Okoronkwo has 17 total tackles and only four sacks in his first two seasons playing but has been plagued by injuries. Stoops is expecting a break out year as he needs to replace Eric Striker as their rush specialist. Behind him is youngster Ricky DeBerry (6-foot-2, 238, RFr.) as he’s listed as a co-starter at the ‘Jack.’ One to look out for at outside linebacker as well is Mark Jackson, a 6-foot-4, 234 pound true freshman who was rated as the number-one outside linebacker in the nation and is said to have had a big spring and summer practice showings.
This group of quick and physical linebackers will be responsible in trying to contain Houston’s run game and quarterback Greg Ward Jr. (5-foot-11, 185, Sr.), who returns for his senior season with an impressive 19-2 record over the past two years. Ward was 6-2 in 2014 after taking over full time in the fifth game of the season and 13-0 last year, missing the teams’ only loss at UConn.
Ward passed for 2,828 yards last season with 17 TDs to only 6 picks. The 2015 Earl Campbell Award Winner and Chick-fil-A Peach Bowl Offensive MVP also rushed for 1,108 yards with 21 TDs (fifth nationally), with many coming via my favorite play; the QB sweep in the red zone. He was the only QB besides Clemson’s Deshaun Watson to run and pass for over 15 TD’s each.
“He’s bigger, he’s going to come into camp about 190 pounds of real solid weight," Herman said recently about the development of Ward. "He looks great, he’s confident. He’s improved his body and his strength and he’s just a much more vocal leader than he has been, and that’s from the confidence he’s gained in this offense and kind of being in charge of this team for two years now.”
Herman also on the third year starter, “If you start a quarterback in our offense, you’re probably going to get mentioned in the Heisman Trophy race. If we have a decent year, they don’t give Heisman’s to guys on 6-6 teams, so obviously the team has to play well around him, but he’s going to put up numbers worthy to be in that conversation."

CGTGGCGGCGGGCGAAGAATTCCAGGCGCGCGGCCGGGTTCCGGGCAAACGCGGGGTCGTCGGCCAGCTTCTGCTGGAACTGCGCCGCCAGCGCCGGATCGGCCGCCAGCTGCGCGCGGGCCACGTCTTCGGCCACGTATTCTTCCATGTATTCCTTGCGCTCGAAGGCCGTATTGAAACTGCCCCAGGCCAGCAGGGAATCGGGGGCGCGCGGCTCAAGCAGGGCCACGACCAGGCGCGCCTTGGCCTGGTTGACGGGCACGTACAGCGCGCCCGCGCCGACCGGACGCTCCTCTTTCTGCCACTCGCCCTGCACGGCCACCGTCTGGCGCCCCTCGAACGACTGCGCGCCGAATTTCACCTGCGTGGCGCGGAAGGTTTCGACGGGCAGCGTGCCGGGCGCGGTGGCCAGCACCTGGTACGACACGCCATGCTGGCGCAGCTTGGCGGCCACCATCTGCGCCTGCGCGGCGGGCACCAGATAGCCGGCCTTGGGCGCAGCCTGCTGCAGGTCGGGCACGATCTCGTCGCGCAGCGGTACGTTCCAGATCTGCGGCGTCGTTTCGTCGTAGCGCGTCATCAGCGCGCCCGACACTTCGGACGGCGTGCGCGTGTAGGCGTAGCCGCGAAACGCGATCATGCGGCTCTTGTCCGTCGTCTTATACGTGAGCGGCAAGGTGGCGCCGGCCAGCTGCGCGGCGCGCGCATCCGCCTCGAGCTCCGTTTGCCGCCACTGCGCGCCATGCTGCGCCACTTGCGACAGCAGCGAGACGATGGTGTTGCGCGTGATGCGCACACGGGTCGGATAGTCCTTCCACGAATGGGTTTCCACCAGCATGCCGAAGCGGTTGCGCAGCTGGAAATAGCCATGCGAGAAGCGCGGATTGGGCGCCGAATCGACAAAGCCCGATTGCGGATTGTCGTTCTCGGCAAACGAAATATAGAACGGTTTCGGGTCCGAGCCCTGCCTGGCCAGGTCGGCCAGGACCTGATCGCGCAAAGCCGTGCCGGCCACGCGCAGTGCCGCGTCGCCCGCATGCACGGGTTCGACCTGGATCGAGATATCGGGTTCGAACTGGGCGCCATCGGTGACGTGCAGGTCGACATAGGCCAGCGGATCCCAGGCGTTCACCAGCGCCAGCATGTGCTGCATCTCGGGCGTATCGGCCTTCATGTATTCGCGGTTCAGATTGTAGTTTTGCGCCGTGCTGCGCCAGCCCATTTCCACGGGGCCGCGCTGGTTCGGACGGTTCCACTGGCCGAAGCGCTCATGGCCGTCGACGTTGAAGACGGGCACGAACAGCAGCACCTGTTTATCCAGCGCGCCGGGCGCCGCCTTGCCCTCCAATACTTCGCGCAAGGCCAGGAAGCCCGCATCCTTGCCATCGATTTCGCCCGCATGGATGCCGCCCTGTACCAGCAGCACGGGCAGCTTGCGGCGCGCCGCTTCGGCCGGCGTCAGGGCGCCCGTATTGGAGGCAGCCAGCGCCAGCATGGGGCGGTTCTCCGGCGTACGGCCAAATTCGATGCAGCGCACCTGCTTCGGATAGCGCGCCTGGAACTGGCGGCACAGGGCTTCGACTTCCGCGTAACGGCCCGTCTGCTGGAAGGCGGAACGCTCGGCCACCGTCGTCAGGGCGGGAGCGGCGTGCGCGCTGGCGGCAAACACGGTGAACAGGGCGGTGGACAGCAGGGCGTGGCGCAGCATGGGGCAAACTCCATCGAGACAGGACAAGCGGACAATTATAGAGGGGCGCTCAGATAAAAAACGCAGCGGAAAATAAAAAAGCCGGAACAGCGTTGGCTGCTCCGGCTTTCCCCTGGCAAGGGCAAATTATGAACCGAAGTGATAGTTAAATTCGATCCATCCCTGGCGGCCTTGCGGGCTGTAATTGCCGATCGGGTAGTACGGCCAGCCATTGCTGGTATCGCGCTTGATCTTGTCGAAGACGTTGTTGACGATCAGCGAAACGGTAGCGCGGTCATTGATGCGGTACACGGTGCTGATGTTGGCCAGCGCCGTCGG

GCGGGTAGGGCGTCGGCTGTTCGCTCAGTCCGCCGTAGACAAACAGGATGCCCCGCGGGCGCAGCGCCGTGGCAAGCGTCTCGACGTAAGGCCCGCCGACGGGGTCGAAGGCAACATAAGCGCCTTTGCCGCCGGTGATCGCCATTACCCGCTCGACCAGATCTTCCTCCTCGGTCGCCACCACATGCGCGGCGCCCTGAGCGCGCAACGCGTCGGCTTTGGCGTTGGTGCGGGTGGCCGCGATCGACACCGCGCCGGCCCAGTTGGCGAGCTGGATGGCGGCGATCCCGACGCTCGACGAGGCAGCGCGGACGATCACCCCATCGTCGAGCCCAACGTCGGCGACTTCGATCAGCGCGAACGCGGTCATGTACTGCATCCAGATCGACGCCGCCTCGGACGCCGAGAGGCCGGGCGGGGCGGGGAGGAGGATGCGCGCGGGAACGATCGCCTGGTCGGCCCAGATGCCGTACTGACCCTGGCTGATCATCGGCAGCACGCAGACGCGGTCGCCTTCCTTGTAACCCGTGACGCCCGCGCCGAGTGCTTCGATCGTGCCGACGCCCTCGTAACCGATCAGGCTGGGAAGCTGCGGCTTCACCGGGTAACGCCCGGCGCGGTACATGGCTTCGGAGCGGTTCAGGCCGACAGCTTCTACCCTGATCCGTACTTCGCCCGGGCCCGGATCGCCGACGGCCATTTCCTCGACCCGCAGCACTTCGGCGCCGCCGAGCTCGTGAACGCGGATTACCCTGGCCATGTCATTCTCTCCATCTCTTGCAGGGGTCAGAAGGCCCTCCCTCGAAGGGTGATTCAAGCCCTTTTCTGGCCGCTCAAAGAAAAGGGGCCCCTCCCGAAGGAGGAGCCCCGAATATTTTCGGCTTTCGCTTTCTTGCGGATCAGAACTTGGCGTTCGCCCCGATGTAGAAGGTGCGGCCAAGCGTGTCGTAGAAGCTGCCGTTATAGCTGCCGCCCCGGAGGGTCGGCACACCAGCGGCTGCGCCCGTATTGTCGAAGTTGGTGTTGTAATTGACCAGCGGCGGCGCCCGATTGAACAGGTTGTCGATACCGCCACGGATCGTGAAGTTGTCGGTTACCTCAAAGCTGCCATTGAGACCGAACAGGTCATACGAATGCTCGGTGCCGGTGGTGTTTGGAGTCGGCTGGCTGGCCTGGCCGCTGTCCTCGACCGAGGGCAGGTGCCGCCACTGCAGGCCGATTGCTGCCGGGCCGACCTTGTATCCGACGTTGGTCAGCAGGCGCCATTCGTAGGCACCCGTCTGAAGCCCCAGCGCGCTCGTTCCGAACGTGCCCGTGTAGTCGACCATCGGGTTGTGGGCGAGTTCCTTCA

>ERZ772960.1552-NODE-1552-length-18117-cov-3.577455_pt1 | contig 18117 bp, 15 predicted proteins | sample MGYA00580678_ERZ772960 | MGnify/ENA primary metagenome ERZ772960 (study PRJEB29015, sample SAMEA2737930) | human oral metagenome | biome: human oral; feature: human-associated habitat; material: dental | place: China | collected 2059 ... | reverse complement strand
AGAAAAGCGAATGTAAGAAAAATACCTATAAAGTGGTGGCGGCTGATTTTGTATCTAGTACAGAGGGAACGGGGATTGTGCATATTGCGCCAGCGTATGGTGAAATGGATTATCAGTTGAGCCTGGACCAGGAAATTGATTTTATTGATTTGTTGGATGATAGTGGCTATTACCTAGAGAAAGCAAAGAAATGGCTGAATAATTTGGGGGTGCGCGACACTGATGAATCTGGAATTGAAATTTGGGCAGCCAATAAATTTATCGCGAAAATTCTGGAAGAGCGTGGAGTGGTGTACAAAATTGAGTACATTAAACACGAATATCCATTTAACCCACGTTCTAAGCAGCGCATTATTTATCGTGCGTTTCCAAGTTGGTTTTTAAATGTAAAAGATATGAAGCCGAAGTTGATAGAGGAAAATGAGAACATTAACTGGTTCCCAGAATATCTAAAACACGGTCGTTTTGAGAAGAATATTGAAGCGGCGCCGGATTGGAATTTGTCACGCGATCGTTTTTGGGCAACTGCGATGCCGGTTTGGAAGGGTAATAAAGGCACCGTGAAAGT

‘Pro Football Focus’ on the dark horse Heisman candidate’s scrambling ability, “Ward was the most lethal running threat from the quarterback position in 2015. No QB compiled a higher PFF rushing grade or more total rushing yards. 613 of his 1,201 yards came after contact, a sign of his ability to avoid tackles (he broke 40 in 2015) with his combination of speed, elusiveness and power. He was an incredibly valuable rushing weapon for the Cougars in the red zone, frequently punching it in at close range on designed runs. All told, 19 of his 21 rushing touchdowns (by far the most among QBs) came on designed running plays, but he was still a very effective scrambler as well, frequently extending plays and averaging more than 10 yards per rush on scrambles.”
Protecting Ward will be an offensive line that may be young on paper, but they’re experienced in game action. While the line loses 83 career starts, it returns 26 career starts from five linemen who have started at least one game in their career. In losing their bookend tackles, protecting Ward’s blindside will be Josh Jones (6-foot-5, 280, RSo.) at left tackle. Jones was the first huge recruit to sign for the 2015 recruiting class, in essence beginning the #HTownTakeover, after de-committing from Oklahoma State. The Richmond George Bush Bronco redshirted last season but has really been impressive in spring and summer camps.
The right side has been Na’Ty Rodgers (6-foot-5, 292, Jr.) spot to lose since he arrived on campus this spring from Iowa Western Community College. He’s been described as being very athletic for his size, which is needed in their zone based blocking scheme, and “long” which is important in keeping opposing defensive linemen at bay on the first level while being able to reach linebackers and safeties on the second level.
The guard spots should be manned by Mason Denley (6-foot-4, 305, RSo.) at right and Mac Long (6-foot-4, 300, Sr.), who’s been the surprise of camp, at left guard. Long, who hasn’t started a game, beat out Kameron Eloph (6-foot-3, 294, So.), who was switched from the defensive line early last season due to injuries, finishing the season starting three games at guard (two at right guard and one at left) while playing in nine total. Denley started six games, all at left guard including three of the final four. Denley has the toughness for the position but just needs to polish his technique.